How about Peter? What did he say about Jesus?

Acts 3:21 whom heaven must receive until the time for establishing all that God spoke by the mouth of his holy prophets from of old. 22 Moses said, `The Lord God will raise up for you a prophet from your brethren as he raised me up. You shall listen to him in whatever he tells you. 23 And it shall be that every soul that does not listen to that prophet shall be destroyed from the people.’

Indeed, Jesus did what prophets always did. Tried to turn the children of Israel back to God by warning them about their sins and teaching them righteousness, and warned them about the coming judgment.

Let us now consider some passages in Revelation concerning the throne of God (and of the Lamb) and the living water. Traditional theology often identify the Lamb with the water of life. However, we read,

Rev 7:17 For the Lamb in the midst of the throne will be their shepherd, and he will guide them to springs of living water; and God will wipe away every tear from their eyes.”

If the Lamb is the guide to wells of living water, then the Lamb himself cannot be the living water. Let us try to gain further insights.

Rev. 3:21 He who conquers, I will grant him to sit with me on my throne, as I myself conquered and sat down with my Father on his throne.

Wow! So the privilege Jesus received, to sit down with God on His throne, was his reward because he also conquered. Just what throne is in view? What is the throne of God in relation to the Messiah?

1Chron. 29:23 Then Solomon sat on the throne of the LORD as king instead of David his father; and he prospered, and all Israel obeyed him.

The throne of God is the throne of Israel. It is most often referred to as the throne of David. Jesus earning the privilege to sit on the throne of God simply means he earned the right to rule Israel (and the world) in the coming Kingdom. In the larger context the throne of God is Jerusalem because that is where the King will rule the world from:

Jer 3:15 “`And I will give you shepherds after my own heart, who will feed you with knowledge and understanding. 16 And when you have multiplied and increased in the land, in those days, says the LORD, they shall no more say, “The ark of the covenant of the LORD.” It shall not come to mind, or be remembered, or missed; it shall not be made again. 17 At that time Jerusalem shall be called the throne of the LORD, and all nations shall gather to it, to the presence of the LORD in Jerusalem, and they shall no more stubbornly follow their own evil heart.

Another passage gives us further hints about the future Kingdom:

Mic 4:2 and many nations shall come, and say: “Come, let us go up to the mountain of the LORD, to the house of the God of Jacob; that he may teach us his ways and we may walk in his paths.” For out of Zion shall go forth the law, and the word of the LORD from Jerusalem.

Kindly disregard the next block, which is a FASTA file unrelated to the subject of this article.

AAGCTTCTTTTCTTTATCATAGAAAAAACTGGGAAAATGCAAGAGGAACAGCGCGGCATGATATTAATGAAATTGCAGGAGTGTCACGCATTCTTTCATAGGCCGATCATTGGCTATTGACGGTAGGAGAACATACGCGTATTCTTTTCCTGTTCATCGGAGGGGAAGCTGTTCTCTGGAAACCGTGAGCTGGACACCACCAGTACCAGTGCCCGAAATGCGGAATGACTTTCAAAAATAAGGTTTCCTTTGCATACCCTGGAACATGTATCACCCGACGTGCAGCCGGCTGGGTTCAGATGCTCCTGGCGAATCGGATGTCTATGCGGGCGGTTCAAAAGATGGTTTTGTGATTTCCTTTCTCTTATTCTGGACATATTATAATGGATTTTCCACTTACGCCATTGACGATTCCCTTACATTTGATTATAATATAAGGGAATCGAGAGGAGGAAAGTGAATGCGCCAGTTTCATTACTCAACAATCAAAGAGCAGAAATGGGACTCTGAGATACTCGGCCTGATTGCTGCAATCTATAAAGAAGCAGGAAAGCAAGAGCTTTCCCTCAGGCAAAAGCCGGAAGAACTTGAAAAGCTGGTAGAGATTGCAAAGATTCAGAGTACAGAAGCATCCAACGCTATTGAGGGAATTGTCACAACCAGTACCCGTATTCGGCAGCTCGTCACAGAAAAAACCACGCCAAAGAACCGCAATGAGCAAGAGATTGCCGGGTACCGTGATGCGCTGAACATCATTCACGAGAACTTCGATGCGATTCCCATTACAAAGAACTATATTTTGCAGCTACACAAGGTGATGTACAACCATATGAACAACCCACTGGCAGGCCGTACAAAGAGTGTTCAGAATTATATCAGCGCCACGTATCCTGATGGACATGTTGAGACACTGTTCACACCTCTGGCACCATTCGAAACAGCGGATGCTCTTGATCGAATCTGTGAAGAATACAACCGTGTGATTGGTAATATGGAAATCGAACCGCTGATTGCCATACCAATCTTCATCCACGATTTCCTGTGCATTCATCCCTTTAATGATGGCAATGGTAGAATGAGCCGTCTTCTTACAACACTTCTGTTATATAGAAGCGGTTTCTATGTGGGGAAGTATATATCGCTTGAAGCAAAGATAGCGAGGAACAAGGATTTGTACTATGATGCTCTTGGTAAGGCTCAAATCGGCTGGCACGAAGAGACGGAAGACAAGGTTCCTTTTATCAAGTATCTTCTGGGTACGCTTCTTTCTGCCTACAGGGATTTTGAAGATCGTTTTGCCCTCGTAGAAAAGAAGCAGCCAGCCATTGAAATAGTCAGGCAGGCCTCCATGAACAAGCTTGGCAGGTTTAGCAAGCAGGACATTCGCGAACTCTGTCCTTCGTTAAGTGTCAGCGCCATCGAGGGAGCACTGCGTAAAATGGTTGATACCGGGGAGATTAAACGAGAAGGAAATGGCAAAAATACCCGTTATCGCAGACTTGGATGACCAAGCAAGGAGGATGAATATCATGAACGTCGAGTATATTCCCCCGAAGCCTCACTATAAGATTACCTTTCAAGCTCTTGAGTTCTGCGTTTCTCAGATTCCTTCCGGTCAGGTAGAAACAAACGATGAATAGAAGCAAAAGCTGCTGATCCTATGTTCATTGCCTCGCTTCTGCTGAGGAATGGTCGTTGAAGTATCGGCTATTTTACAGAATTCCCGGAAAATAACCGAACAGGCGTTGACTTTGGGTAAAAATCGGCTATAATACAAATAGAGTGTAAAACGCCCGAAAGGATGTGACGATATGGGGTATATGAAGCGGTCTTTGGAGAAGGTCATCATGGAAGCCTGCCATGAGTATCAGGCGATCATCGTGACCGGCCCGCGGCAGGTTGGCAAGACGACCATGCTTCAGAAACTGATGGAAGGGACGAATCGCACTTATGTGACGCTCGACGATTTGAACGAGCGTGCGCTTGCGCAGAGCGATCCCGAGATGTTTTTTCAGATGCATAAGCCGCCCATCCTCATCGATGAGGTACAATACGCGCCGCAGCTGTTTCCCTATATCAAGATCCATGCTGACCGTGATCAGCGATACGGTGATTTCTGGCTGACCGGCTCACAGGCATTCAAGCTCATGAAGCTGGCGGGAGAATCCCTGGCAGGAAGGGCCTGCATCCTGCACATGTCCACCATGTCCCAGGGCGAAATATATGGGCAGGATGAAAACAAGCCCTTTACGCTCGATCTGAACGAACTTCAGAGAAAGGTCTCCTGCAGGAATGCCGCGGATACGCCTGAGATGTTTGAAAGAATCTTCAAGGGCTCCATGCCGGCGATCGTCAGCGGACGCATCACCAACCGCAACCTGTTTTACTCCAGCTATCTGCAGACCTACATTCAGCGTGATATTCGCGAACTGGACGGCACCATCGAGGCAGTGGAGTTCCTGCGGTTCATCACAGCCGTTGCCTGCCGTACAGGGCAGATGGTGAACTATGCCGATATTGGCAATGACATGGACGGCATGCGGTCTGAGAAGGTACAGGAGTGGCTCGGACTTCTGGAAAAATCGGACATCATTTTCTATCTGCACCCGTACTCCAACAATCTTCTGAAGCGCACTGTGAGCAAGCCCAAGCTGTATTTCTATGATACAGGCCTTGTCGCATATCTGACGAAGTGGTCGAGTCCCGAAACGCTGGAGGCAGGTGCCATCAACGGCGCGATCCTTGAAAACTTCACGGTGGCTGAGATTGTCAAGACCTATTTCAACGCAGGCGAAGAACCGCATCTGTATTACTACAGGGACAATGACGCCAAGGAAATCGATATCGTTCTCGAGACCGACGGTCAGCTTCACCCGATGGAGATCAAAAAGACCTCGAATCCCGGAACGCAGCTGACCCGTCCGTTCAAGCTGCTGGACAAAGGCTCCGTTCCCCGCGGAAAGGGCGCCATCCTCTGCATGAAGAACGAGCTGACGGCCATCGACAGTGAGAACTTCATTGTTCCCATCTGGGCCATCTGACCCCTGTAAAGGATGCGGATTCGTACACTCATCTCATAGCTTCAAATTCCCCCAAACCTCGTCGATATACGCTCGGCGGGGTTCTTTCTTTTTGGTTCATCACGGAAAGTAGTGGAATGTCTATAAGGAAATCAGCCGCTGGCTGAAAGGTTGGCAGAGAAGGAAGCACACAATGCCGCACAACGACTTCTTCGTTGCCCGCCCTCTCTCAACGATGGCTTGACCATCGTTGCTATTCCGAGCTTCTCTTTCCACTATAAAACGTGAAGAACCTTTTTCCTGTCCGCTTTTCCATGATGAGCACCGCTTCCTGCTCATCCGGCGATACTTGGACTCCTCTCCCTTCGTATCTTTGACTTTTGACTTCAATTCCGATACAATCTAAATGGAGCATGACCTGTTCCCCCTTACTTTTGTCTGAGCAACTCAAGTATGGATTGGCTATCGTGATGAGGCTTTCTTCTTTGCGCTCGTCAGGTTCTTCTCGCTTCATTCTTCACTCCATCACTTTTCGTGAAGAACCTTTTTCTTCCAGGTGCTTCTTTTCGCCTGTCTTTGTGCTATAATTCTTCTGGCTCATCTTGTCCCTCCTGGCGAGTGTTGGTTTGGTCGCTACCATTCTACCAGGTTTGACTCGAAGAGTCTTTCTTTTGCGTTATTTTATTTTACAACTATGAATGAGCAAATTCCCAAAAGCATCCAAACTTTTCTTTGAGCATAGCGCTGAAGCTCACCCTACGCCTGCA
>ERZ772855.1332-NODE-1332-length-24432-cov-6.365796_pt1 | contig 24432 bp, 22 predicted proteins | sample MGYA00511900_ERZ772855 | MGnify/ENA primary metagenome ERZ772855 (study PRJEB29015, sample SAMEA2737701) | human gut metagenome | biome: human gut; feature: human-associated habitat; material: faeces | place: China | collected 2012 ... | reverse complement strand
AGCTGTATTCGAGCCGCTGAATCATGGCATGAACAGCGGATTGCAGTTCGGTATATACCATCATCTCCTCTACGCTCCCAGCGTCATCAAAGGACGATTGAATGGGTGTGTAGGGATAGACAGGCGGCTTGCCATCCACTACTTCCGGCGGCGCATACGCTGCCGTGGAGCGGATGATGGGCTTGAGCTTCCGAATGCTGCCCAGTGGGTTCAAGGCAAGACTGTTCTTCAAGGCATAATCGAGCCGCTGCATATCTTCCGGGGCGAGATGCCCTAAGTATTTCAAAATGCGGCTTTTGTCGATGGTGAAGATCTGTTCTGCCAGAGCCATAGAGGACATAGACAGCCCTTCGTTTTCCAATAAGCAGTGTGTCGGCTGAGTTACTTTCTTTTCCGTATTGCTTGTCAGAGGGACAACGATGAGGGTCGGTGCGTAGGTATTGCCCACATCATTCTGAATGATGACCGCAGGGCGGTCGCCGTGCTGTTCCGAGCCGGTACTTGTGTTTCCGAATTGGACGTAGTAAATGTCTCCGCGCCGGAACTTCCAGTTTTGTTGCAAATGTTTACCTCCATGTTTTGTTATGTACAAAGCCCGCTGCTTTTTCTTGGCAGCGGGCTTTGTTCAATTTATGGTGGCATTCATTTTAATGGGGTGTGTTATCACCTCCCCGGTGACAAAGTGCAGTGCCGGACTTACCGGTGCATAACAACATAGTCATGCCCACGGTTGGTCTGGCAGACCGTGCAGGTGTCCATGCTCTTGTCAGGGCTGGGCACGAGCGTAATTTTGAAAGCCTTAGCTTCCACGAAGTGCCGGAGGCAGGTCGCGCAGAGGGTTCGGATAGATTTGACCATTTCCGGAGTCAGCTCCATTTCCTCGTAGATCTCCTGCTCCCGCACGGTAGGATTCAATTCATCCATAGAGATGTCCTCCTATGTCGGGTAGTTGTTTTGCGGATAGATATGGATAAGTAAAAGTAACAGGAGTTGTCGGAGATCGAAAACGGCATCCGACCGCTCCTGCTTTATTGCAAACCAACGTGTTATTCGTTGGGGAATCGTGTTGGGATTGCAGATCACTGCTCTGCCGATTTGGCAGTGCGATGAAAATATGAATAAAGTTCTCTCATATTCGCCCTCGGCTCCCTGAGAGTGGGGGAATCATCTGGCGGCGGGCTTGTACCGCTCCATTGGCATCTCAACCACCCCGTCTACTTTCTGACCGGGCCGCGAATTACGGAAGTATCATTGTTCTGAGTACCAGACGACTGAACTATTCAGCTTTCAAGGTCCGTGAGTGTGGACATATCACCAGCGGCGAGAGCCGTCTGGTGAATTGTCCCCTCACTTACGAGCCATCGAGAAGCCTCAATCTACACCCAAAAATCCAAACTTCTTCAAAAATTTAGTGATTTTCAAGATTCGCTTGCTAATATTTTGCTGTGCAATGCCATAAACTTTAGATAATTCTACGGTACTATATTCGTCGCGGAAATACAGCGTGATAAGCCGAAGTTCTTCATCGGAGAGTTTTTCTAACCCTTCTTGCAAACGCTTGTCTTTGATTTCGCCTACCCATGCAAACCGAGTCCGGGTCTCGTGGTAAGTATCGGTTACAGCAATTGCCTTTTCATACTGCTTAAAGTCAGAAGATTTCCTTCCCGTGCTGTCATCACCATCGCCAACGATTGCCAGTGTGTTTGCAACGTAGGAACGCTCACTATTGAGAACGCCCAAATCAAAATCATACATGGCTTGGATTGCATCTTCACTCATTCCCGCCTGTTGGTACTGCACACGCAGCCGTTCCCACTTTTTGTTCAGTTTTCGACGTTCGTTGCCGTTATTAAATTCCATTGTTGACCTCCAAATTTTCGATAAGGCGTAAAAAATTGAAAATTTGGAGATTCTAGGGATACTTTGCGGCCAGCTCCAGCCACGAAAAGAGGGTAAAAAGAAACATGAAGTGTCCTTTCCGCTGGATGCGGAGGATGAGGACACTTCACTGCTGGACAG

Now, I think enough is said, understanding the following passage should not be a problem:

Rev 22:1 Then he showed me the river of the water of life, bright as crystal, flowing from the throne of God and of the Lamb 2 through the middle of the street of the city; also, on either side of the river, the tree of life with its twelve kinds of fruit, yielding its fruit each month; and the leaves of the tree were for the healing of the nations. 3 There shall no more be anything accursed, but the throne of God and of the Lamb shall be in it, and his servants shall worship him

What is this passage talking about? It is about the Messiah ruling the world from Jerusalem in the Kingdom, from where the law and the related blessings go forth. There will be no more disobedience (no more curse) and therefore people will produce good works (trees with leaves and fruit).

Perhaps you should also notice the author’s careful distinction between God and the Lamb.

The subject requires some further comments.

John 4:13 Jesus said to her, “Every one who drinks of this water will thirst again, 14 but whoever drinks of the water that I shall give him will never thirst; the water that I shall give him will become in him a spring of water welling up to eternal life.”

John 7:37 On the last day of the feast, the great day, Jesus stood up and proclaimed, “If any one thirst, let him come to me and drink.

We have seen in the earlier post that the water in Judaism relates to the law of God. Well, that was a brave statement to give but gave little evidence to support it. Perhaps it is time that support is given.

Jesus preaches what is known as the sermon on the mount. Among others he says this:

Matt 5:6 “Blessed are those who hunger and thirst for righteousness, for they shall be satisfied.

The children of the Kingdom are those who hunger and thirst for righteousness. Jesus reflects on what the prophet Isaiah said:

Isa. 55:1 “Ho, every one who thirsts, come to the waters; and he who has no money, come, buy and eat! Come, buy wine and milk without money and without price.

Clarke, I think, is spot on in his commentary:

“”Water,” says Kimchi, “is a metaphor for the law and wisdom: as the world cannot subsist without water, so it is impossible that it can subsist without wisdom. The law is also compared to wine and milk: to wine because wine rejoiceth the heart, as it is written: ‘The statutes of the Lord are right, rejoicing the heart,’ Ps 19:8. It is compared also to milk, because milk is the subsistence of the child; so are the words of the law the nourishment of his soul who walks in the Divine teaching, and grows up under it.”

Commentary